At Bluffton (Ohio) University’s Musselman Library, archivist Carrie Phillips stores seven copies of the 1748 edition of the Ephrata Martyrs Mirror in boxes specially designed to keep them preserved. But this year, Phillips had multiple opportunities to take the books off the shelf and showcase both their religious and historical significance during presentations on and off campus. The book was the result of the largest printing effort in pre-Revolutionary War Colonial America.
“It’s interesting to look at what different communities have produced with the technology they have available,” said Phillips. “The 1748 Martyrs Mirror looks at the very beginning of publishing in the United States. These books are evidence of the changing technology of their day, just as Facebook, Twitter and Instagram are evidence of that today.”
The Martyrs Mirror documents stories of Christian martyrs, from the early church to Anabaptists in the 16th century. The first edition was published in 1660 by Thieleman Jansz van Braght, in an effort to unify Dutch Mennonites by assembling several martyrologies into one expanded source. Twenty-five years later, an unknown editor revised the work and included 104 copper plate etchings by Jan Luyken, a Dutch Mennonite artist, to illustrate the work.
Years later and an ocean away, Henry Funk, a Mennonite leader in Pennsylvania who came from the Palatinate region of Germany, negotiated with two German-language printing establishments in Pennsylvania to reprint some of their beloved books. The cloister of Seventh-day Baptists at Ephrata took on the extensive work of printing this important book.
The Ephrata cloister was established in Lancaster County, Pa., in the late 1720s by Conrad Beissel, who had recruited a group of followers along the banks of the Cocalico Creek. Within the settlement there was strict adherence to simple living.
“They established a series of mills and other enterprises to create a self-sustaining community in the Pennsylvania wilderness,” said Phillips.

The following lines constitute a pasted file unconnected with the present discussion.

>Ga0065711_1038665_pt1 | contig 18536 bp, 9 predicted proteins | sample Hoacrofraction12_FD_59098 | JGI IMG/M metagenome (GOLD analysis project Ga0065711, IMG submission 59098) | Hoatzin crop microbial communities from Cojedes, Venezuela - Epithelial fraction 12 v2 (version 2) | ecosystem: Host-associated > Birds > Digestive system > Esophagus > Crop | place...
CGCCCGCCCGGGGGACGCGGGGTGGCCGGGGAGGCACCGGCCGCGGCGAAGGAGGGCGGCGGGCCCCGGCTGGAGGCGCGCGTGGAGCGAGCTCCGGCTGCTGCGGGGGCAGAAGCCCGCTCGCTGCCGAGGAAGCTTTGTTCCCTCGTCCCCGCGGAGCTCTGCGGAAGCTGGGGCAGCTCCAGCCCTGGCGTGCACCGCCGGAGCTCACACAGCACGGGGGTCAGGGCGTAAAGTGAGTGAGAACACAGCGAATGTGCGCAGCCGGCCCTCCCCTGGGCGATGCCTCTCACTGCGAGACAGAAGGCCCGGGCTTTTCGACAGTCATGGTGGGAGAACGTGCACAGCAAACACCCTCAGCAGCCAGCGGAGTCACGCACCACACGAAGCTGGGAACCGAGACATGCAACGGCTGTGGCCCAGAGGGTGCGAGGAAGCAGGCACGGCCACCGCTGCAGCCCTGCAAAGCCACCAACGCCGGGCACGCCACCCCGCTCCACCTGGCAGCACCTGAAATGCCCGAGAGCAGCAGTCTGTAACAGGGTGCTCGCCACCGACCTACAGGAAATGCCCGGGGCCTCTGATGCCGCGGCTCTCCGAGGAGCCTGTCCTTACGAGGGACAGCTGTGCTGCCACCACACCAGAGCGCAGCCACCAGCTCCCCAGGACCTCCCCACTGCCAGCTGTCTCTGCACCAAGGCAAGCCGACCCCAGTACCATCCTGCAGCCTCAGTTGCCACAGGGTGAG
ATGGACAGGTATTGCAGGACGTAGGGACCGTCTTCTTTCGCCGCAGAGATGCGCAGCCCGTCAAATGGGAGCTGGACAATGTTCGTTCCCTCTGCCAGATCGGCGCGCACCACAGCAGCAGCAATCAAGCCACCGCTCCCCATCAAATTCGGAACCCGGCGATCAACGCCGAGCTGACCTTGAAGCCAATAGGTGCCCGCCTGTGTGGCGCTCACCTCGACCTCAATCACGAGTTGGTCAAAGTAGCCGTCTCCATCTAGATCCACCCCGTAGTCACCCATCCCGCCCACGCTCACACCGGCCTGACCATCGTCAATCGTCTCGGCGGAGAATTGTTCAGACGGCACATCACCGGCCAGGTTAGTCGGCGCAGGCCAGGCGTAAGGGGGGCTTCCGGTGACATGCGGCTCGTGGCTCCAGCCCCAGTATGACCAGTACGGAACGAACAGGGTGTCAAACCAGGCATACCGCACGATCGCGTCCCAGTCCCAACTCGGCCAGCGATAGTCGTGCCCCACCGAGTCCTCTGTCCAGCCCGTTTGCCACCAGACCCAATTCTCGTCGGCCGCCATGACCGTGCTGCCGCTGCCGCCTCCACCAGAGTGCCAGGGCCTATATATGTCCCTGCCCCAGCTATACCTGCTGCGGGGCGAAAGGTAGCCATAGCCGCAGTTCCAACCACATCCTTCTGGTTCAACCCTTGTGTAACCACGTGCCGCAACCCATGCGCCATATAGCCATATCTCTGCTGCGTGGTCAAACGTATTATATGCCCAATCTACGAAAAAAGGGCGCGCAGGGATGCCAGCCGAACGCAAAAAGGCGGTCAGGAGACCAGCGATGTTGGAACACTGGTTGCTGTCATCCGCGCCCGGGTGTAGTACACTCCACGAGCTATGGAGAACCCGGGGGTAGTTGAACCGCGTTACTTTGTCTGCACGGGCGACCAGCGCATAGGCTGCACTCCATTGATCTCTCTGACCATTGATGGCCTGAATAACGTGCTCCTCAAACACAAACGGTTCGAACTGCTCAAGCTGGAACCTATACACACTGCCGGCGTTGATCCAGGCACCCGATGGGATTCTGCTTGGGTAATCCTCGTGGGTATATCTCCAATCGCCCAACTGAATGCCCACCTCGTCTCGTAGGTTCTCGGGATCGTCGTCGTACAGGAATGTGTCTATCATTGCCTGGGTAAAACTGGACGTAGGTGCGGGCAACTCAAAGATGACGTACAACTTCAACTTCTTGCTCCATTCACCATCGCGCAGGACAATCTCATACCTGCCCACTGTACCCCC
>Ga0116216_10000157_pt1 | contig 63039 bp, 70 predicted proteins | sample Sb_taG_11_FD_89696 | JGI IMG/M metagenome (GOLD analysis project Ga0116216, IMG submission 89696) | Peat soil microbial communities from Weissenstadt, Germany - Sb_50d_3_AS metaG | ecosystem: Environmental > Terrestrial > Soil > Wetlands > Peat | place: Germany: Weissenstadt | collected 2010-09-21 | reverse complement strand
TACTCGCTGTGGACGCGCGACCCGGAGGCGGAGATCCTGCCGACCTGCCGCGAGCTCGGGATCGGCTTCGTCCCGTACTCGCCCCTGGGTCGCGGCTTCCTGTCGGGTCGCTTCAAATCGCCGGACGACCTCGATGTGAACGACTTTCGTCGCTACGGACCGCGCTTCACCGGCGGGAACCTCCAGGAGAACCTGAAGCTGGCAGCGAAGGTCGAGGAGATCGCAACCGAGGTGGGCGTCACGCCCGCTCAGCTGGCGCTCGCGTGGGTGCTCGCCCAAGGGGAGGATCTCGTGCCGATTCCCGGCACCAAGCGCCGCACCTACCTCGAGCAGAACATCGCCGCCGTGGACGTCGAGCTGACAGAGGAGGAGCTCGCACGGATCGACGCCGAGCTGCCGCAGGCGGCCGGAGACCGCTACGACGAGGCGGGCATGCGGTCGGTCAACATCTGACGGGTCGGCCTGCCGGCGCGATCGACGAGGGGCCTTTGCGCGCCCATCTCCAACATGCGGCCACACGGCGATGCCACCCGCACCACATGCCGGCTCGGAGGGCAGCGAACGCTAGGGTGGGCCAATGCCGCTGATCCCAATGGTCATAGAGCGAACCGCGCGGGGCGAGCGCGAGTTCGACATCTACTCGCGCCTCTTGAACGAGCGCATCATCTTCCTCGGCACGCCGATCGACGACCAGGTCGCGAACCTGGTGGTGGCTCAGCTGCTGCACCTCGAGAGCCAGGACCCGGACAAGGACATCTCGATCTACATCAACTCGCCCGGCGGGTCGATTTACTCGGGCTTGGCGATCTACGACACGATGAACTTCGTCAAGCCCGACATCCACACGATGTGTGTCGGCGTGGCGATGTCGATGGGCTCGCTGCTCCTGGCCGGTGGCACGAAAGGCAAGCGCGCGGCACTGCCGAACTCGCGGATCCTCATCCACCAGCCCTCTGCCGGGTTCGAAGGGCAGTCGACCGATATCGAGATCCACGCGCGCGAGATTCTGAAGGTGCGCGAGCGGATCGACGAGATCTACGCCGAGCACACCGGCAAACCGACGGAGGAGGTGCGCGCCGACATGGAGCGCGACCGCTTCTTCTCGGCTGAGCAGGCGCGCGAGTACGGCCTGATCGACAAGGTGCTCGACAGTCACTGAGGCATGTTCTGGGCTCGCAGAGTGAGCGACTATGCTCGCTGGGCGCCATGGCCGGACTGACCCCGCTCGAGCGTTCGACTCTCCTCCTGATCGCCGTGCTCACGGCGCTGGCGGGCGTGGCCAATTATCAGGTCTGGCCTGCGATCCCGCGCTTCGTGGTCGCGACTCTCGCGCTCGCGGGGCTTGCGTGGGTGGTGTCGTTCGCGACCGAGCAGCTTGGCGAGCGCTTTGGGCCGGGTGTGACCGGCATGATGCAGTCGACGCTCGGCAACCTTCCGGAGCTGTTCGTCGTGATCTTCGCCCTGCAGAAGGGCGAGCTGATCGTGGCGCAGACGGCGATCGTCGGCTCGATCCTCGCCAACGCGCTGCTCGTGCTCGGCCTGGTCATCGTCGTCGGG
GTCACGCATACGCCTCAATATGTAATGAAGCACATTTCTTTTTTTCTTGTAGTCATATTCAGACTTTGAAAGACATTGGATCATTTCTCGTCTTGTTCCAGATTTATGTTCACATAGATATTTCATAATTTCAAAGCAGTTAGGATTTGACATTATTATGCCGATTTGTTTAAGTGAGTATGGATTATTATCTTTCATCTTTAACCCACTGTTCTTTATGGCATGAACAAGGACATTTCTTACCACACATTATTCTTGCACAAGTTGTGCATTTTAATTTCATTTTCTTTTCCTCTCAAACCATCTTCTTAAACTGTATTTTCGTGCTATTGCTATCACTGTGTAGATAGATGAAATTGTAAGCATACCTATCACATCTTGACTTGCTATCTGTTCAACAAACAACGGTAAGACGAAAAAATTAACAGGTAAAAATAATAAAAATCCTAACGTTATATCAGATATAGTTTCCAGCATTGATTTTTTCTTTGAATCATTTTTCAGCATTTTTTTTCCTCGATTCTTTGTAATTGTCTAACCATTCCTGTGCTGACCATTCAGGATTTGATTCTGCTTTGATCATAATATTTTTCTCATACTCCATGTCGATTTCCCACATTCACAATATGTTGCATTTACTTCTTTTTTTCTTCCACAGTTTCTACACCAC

By the mid-1740s, Europe was embroiled in warfare. The conflict threatened to affect the New World. So, Mennonite leaders who had been living near Philadelphia for about 60 years, sought to publish a German-language version of the Martyrs Mirror to promote devotion to nonresistance and peace, anticipating that the American colonies might became involved in what was later known as the French and Indian War.
“Copies of the Dutch Martyrs Mirror had been brought to the New World, but since their followers were growing increasingly less familiar with the Dutch language, the church leaders sought to publish an edition of the Martyrs Mirror in the more familiar German, so that their followers could read it more easily and be reminded to remain faithful to the principle of nonresistance, like their ancestors,” explained Phillips.
Peter Miller, one of the most highly educated people in the cloister, took on the three-year task of translating.
“Miller oversaw the entire project, one that can be imagined as an effort of suffering and martyrdom for the bodies of the brethren who produced this book with so much effort,” said Phillips.
The cloister was a complete publishing operation, with members assigned to editing, typesetting, papermaking, ink making, leather processing and binding. Eventually, 1,300 copies were produced, at more than 1,500 pages each.
“Five tons of linen rags would have been needed to make the required 500,000 sheets of paper, which, if stacked, would be taller than the U.S. Capitol building,” said Phillips.
As for ink, the printers would have needed about 400 gallons. The cloister likely used a mixture of linseed oil, varnish and lampblack to create the ink.
For the binding, they would have used oak boards covered with either calf or sheep leather. Once completed, a single copy of the book weighed approximately 13 pounds and sold at a price of 20 shillings.
Because of a widespread paper shortage, many unsold, yet-unbound copies of the Martyrs Mirror were under direct threat of being used as musket packing material during the American Revolutionary War. However, the books were recovered, and several of these copies have since been identified. One copy, verified by Lloyd Weiler of the Muddy Creek Farm Library in Pennsylvania, is in Bluffton’s collection.
While the Martyrs Mirror has been read, passed down and studied in Anabaptist communities, “this particular edition is also a fascinating case study in the historic roots of American publishing and manufacturing,” said Phillips. “I am so honored to have the privilege of caring for these artifacts.”